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Can I ask how many menu option you need to press on the lcd screen before the aperture option appears? Im" just trying to get a idea how much time it would take if you have to adjust the f-stop while shooting video, so from the moment you have to go into the lcd menu, make selections there until you have the aperture setting, press the buttons on the back of the camera to change the aperture and then press ok to confirm.

Right now with all dslr's it's just a matter of turning the small dial on top of the camera which is practically instant, would it be a good guess if I would say it takes at least 10 seconds before you have changed the f-stop or iso?

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select through the touchscreen then you change it with the arrow... and press OK it come back.

​Yeah.  The Olympus can be operated a bunch of ways.  Anyone actually making motion pictures with it and adjusting it that way, though; i.e.: having to break off a shot to access a basic exposure function?  I'd suggest to customize/program your controls so you don't have to move your hands around.  

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Can I ask how many menu option you need to press on the lcd screen before the aperture option appears? Im" just trying to get a idea how much time it would take if you have to adjust the f-stop while shooting video, so from the moment you have to go into the lcd menu, make selections there until you have the aperture setting, press the buttons on the back of the camera to change the aperture and then press ok to confirm.

Right now with all dslr's it's just a matter of turning the small dial on top of the camera which is practically instant, would it be a good guess if I would say it takes at least 10 seconds before you have changed the f-stop or iso?

​I haven't tried the physical button method that Jery mentioned, but once you have the setting that you want to modify enabled, modifying is as instant as having a physical button/wheel. If you want to change two settings like f-stop and iso in one shot it takes tree button presses instead of one so about 2 seconds. Now, I have never came across a situation that I have to adjust both in one shot, but most of the time I shoot with manual lenses that have an aperture ring anyways.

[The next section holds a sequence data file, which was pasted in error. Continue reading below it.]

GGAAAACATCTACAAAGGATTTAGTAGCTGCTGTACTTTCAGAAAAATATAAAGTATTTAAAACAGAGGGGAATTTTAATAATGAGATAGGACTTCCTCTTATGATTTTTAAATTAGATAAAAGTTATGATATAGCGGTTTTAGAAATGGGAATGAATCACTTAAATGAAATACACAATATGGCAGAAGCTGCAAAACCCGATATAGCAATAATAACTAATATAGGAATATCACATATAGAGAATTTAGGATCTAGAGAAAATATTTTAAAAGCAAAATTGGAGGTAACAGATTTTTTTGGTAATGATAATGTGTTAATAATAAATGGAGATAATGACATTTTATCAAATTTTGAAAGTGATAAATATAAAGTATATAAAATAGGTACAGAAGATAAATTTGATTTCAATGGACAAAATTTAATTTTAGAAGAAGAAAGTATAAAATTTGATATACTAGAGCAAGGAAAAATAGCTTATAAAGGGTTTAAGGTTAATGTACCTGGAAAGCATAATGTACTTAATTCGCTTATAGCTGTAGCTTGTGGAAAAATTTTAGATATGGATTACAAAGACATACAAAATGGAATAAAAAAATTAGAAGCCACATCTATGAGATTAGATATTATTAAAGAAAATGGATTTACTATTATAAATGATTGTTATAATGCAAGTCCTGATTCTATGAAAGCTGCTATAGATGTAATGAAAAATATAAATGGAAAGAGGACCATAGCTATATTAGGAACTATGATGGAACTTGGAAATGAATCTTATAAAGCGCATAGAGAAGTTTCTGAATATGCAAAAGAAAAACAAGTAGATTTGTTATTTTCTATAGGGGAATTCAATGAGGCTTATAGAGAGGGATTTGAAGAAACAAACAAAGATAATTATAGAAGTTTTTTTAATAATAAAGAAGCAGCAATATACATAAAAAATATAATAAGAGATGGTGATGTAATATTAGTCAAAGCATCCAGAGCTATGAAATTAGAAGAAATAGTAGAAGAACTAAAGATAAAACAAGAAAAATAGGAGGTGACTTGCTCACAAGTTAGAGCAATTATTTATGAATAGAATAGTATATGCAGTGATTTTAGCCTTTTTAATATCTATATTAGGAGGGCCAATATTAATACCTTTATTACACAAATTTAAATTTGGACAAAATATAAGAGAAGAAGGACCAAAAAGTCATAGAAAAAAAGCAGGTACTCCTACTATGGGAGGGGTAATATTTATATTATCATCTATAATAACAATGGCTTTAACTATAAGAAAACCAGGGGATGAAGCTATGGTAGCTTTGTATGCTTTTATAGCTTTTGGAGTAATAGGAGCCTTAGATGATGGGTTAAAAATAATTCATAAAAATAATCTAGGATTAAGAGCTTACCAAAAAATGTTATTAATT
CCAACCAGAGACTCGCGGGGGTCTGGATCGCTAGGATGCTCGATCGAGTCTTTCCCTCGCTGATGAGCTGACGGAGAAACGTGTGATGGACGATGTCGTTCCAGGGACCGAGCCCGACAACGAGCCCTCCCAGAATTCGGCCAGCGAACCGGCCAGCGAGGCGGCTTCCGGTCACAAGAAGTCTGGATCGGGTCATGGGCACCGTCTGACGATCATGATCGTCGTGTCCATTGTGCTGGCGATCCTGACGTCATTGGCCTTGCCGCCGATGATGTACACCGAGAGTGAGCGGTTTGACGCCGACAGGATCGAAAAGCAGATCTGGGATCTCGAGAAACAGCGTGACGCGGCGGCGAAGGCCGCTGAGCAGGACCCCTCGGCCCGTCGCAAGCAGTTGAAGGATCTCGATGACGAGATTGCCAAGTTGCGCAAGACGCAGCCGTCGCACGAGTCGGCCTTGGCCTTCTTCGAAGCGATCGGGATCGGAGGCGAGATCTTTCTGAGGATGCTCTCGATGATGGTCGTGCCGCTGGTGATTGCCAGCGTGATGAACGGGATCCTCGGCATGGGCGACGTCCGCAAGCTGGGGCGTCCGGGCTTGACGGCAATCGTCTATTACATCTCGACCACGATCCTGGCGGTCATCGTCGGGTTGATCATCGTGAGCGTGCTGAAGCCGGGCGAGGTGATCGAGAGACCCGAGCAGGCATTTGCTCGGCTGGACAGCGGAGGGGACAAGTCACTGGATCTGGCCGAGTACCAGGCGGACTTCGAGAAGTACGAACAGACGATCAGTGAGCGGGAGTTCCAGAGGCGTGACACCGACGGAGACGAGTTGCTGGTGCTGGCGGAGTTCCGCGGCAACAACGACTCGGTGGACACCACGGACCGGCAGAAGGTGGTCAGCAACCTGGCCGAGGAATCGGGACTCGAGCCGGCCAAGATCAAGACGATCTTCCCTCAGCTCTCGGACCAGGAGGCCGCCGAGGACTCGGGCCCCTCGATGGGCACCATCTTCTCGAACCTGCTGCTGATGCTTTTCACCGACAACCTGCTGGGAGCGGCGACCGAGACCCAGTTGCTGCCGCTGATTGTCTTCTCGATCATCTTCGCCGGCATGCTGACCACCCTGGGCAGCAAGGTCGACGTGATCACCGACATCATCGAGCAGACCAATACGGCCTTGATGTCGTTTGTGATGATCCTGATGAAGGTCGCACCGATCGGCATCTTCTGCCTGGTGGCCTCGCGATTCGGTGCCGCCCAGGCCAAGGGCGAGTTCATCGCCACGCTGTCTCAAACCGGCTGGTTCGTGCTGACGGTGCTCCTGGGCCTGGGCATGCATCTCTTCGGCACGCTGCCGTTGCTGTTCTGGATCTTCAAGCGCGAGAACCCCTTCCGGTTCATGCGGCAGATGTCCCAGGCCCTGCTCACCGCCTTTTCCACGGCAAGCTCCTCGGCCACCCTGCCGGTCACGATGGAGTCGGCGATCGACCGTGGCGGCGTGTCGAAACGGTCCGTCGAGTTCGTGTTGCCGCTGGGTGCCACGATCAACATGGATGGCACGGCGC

Valid criticism is always good in that it can be hopefully addressed with a new firmware, so I agree with fuzzy that Olympus should allow more customization. 

Bashing on the other hand, will only scare consumers away and in turn convince shareholders to abandon the video development that brought only trouble for a unique camera. 

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Is that "bashing" comment directed to me? If so that was not the intention, I just wanted to know how long it would take to make a change while shooting video. I often come across a situation where I need to adjust either the iso or the f-stop on the fly, I can live with a few seconds of time to make that adjustment and from what I understand that should be possible so that's good to know.

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Is that "bashing" comment directed to me? If so that was not the intention, I just wanted to know how long it would take to make a change while shooting video. I often come across a situation where I need to adjust either the iso or the f-stop on the fly, I can live with a few seconds of time to make that adjustment and from what I understand that should be possible so that's good to know.

Noa of course not, on the contrary your question was valid. That last sentence had no target, I just made it so we should come up with a list of things that should be improved in order to make the camera more useful.

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I have never came across a situation that I have to adjust both in one shot